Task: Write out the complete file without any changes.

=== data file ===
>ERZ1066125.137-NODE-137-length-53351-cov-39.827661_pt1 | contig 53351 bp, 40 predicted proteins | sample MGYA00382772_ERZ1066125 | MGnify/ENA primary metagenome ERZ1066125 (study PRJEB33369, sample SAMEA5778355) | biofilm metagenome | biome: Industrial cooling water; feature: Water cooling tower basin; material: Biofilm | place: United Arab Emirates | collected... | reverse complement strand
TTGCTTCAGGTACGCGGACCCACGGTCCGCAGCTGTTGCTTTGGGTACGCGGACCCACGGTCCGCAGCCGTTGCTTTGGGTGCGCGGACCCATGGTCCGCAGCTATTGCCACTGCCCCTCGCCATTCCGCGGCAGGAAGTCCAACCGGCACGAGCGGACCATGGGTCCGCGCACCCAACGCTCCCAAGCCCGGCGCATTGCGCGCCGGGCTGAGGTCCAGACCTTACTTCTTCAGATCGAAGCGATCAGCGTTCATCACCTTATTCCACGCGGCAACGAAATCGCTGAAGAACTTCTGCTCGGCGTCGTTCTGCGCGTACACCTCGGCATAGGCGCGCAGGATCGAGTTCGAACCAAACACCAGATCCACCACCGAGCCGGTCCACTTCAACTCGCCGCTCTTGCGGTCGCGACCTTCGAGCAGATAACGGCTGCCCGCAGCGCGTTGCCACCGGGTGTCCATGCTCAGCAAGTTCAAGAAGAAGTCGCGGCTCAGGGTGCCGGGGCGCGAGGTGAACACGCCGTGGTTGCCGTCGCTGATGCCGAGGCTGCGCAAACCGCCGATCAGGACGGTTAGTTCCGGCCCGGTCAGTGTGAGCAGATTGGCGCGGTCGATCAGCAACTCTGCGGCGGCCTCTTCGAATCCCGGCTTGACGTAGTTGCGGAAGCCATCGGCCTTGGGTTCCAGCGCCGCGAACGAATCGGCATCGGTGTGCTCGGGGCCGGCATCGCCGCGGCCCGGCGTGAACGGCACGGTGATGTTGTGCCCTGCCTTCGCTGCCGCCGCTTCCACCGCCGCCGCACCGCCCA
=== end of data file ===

>ERZ1066125.137-NODE-137-length-53351-cov-39.827661_pt1 | contig 53351 bp, 40 predicted proteins | sample MGYA00382772_ERZ1066125 | MGnify/ENA primary metagenome ERZ1066125 (study PRJEB33369, sample SAMEA5778355) | biofilm metagenome | biome: Industrial cooling water; feature: Water cooling tower basin; material: Biofilm | place: United Arab Emirates | collected... | reverse complement strand
TTGCTTCAGGTACGCGGACCCACGGTCCGCAGCTGTTGCTTTGGGTACGCGGACCCACGGTCCGCAGCCGTTGCTTTGGGTGCGCGGACCCATGGTCCGCAGCTATTGCCACTGCCCCTCGCCATTCCGCGGCAGGAAGTCCAACCGGCACGAGCGGACCATGGGTCCGCGCACCCAACGCTCCCAAGCCCGGCGCATTGCGCGCCGGGCTGAGGTCCAGACCTTACTTCTTCAGATCGAAGCGATCAGCGTTCATCACCTTATTCCACGCGGCAACGAAATCGCTGAAGAACTTCTGCTCGGCGTCGTTCTGCGCGTACACCTCGGCATAGGCGCGCAGGATCGAGTTCGAACCAAACACCAGATCCACCACCGAGCCGGTCCACTTCAACTCGCCGCTCTTGCGGTCGCGACCTTCGAGCAGATAACGGCTGCCCGCAGCGCGTTGCCACCGGGTGTCCATGCTCAGCAAGTTCAAGAAGAAGTCGCGGCTCAGGGTGCCGGGGCGCGAGGTGAACACGCCGTGGTTGCCGTCGCTGATGCCGAGGCTGCGCAAACCGCCGATCAGGACGGTTAGTTCCGGCCCGGTCAGTGTGAGCAGATTGGCGCGGTCGATCAGCAACTCTGCGGCGGCCTCTTCGAATCCCGGCTTGACGTAGTTGCGGAAGCCATCGGCCTTGGGTTCCAGCGCCGCGAACGAATCGGCATCGGTGTGCTCGGGGCCGGCATCGCCGCGGCCCGGCGTGAACGGCACGGTGATGTTGTGCCCTGCCTTCGCTGCCGCCGCTTCCACCGCCGCCGCACCGCCCA